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Job Search Strategies for PR Grads

April 22, 2009

Last night I participated in a IABC panel for the PR199 class at San Jose State University. The students are graduating next month and were eager to hear about our ideas to secure a job and manage their careers.

I was joined by my longtime colleagues Rene Siegel, Yvonne Thomson, Brad Whitworth and John Robertson. Each of us have 20 years+ experience and a good sense of humor, making for a lively conversation. Here are some of the ideas we presented to the class. I enjoyed sharing some of the more provocative and creative approaches in the list including #1, 4 and 9.

1. The “No Resume” Job Offer: Find ways to connect to the hiring manager without sending in your resume. For example, it is far better to be introduced to a hiring manager through a friend, relative or contact through a professional association like IABC or PRSA. If they sing your praises, you may get an interview without submitting a resume and a job offer without showing your resume. It happens more than you might think.

2. Back Up Your Resume: A good resume is essential, but it is better to have a portfolio of materials to offer, including a summary of skills, volunteer work, writing samples, press clips examples, PowerPoint presentations, references, etc.

3. Customize Your Resume. For each job opportunity, update your resume to make sure the stated objective maps to the job, and move the most relevant skills to the top so the employer sees what they need in the first three inches of the resume.

4. Dump the Cover Letter: Writing the perfect cover letter is time consuming and rarely carries much weight in the screening and hiring process. Just write a short email when you send in your resume. If you submit by mail or in person, consider handwriting a short note that covers your interest in the position.

5. Establish Your Brand Online. Spend the necessary time to create robust a LinkedIn profile and a blog related to your profession. If done properly, this can make a resume almost obsolete.

6. Sell Yourself: You are a communicator, not an engineer, so you are expected convey a professional image and be able to sell yourself. Your clothes, grooming, eye contact, body launguage and handshake need to convey strong confidence; your written material should be flawless, and be sure to LISTEN carefully not just talk. Make the most of your assets, package yourself well, and be professional. This essentially what communicators do in their jobs.

7. Get Feedback: At every opportunity with hiring managers, mentors and other professionals that you admire, ask for feedback. For example, at the end of an interview, especially if it went poorly, ask for honest feedback. When done properly, this shows humility, desire to grow, and connects you to the person giving you the feedback.

8. Know a lot, but don’t know it all: Employees like to hire individuals that are smart and skilled and eager to learn more. But nobody likes to hire (or hang out with) a know-it-all.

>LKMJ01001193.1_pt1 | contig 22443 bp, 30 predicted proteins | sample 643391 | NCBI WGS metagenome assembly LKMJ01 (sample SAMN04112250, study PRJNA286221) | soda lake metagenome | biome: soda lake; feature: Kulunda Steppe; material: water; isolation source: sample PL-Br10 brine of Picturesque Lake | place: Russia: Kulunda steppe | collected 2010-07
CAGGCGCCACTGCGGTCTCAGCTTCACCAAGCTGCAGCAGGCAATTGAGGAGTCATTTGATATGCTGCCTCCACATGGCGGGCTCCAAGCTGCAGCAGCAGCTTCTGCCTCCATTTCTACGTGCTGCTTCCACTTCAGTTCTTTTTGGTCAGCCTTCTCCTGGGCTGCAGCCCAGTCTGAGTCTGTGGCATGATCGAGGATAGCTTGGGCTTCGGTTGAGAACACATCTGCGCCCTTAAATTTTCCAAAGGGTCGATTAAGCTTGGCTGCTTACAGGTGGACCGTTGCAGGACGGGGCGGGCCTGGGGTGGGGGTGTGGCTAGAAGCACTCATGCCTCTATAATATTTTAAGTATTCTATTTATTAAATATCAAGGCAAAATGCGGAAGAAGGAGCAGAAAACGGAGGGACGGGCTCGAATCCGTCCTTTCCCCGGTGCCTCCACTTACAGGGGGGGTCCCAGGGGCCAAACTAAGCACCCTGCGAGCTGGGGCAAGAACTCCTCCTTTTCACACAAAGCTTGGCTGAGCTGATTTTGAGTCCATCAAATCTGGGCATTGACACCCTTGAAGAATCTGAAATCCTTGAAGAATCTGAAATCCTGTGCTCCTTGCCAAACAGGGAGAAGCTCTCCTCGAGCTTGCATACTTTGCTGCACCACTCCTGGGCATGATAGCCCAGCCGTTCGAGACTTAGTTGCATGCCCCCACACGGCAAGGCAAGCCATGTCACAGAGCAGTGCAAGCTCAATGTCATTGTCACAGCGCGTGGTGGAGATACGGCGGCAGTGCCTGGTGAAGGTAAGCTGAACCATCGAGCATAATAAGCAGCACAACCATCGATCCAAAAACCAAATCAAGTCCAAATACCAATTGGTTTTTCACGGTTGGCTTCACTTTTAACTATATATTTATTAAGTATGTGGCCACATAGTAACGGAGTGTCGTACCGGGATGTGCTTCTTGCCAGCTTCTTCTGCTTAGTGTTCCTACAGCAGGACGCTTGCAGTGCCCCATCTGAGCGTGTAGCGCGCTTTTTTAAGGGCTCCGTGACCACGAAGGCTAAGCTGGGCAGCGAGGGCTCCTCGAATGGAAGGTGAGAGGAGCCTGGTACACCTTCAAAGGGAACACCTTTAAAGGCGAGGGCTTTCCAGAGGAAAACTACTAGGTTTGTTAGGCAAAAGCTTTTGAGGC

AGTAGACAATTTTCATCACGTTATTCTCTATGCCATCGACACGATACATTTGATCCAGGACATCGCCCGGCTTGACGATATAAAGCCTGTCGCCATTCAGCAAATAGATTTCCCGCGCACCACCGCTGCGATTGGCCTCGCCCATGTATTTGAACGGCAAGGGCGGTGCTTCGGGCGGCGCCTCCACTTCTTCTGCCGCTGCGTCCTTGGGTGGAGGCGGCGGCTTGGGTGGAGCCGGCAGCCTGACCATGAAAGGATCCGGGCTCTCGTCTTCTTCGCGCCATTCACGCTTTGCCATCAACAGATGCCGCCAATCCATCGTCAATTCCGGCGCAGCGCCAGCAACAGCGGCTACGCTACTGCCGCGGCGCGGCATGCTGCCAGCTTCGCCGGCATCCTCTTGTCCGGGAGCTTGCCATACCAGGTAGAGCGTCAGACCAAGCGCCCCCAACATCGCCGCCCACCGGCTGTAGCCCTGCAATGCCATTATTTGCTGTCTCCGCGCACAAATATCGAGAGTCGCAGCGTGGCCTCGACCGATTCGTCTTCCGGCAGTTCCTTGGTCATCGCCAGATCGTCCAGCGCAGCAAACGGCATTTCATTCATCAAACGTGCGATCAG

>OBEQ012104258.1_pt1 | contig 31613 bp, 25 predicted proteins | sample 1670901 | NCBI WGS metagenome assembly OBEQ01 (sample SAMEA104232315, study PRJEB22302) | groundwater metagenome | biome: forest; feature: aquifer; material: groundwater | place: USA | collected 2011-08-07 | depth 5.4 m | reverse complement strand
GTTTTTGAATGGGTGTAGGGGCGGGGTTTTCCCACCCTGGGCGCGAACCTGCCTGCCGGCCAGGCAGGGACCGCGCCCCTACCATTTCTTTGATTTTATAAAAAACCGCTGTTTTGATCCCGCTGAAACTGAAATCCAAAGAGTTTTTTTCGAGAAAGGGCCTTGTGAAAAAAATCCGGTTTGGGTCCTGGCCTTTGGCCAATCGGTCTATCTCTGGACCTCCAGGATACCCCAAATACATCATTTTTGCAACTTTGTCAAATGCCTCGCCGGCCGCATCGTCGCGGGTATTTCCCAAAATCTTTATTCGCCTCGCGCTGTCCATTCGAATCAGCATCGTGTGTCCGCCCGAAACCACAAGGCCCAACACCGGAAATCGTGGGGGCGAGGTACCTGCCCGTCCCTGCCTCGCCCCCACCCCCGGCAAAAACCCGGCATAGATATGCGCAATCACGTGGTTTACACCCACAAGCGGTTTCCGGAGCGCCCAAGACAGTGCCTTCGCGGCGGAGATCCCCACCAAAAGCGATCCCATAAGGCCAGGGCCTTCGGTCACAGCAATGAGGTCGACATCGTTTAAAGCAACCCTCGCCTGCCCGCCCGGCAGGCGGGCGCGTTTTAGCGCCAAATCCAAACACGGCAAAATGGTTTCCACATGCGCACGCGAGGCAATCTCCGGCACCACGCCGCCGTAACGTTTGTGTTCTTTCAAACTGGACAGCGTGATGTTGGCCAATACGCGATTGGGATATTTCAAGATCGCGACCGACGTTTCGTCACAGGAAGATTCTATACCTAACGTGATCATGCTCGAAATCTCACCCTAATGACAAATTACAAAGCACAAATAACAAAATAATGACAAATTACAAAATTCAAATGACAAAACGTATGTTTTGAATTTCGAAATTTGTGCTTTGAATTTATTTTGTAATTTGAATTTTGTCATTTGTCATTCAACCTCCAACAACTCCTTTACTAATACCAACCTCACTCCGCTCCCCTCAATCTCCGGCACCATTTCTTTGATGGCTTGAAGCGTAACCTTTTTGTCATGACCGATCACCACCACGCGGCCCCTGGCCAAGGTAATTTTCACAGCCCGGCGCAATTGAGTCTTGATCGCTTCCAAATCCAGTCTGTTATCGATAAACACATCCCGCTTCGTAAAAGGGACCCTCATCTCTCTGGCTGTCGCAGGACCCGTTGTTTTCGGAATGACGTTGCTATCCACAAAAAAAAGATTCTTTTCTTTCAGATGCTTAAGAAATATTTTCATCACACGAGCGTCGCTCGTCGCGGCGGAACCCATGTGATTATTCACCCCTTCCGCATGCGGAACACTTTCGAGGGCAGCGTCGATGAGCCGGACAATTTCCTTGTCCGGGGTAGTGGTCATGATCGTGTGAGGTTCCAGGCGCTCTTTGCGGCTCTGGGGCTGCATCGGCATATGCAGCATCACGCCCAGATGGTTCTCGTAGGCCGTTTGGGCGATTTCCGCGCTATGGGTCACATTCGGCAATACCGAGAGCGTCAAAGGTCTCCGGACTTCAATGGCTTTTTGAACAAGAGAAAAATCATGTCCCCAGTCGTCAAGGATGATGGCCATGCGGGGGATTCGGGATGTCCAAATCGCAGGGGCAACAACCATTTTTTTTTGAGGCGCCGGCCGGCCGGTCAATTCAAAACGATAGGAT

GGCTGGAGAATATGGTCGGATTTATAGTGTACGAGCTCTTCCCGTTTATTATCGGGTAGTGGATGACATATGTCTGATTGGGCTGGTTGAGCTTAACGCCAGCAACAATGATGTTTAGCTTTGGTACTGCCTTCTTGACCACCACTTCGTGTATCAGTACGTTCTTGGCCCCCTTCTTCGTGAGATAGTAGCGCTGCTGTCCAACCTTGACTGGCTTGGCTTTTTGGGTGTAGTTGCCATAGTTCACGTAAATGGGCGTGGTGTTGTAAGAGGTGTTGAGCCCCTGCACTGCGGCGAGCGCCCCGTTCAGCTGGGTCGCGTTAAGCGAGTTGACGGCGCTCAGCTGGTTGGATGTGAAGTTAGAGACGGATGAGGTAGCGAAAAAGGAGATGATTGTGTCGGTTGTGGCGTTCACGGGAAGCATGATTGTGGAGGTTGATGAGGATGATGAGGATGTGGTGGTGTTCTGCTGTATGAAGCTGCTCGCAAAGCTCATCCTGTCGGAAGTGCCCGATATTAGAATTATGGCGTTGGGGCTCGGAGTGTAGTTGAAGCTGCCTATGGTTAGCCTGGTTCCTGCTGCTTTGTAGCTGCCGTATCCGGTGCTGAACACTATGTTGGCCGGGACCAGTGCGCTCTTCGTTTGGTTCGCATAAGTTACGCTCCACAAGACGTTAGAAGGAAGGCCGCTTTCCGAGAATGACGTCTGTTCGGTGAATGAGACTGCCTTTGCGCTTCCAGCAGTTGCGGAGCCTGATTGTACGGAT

9. Over Prepare for Interviews: Learn everything you can about the company—its culture, products, company’s market, competitors, industry challenges, etc. Consider preparing a PowerPoint presentation for each interview with slides summarizing this information along with a few slides on your background and how you can contribute to the organization in the position. Ask for 15 minutes during the interview to present the slides. This shows that you are better prepared and more motivated than your peers. Even if you don’t present the slides, just the exercise of putting them together will prepare you well for the interview.

10. Be Authentic: Employers want to hire people that know themselves, their strengths and growth areas, and who convey confidence and genuine enthusiasm for the company and the their profession. Dig deep to find this within yourself and let it come through. Take every opportunity to practice interviewing even if it means interviewing for positions or companies that you are not top on your list.

11. Churn, Baby, Churn: Consider any solid opportunity within the communications profession that comes your way, even if it is not the perfect or you don’t think it will last more than 6 months or a year. Employers are more interested in the skills you have gained than the how many years you were employed at one given company. If asked why you didn’t stay longer, answer that you moved on to a better opportunity and focus on the positive.

12. Think Outside PR: Consider becoming a social media maven or web content writer or marcomm specialist. Learn more about different communications positions and see how your skills align to them. PR is just one small slice of the communications pie. Why limit your job opportunities?

13. Get Personal: One of the least-used secret weapons in business: the hand-written thank you card.

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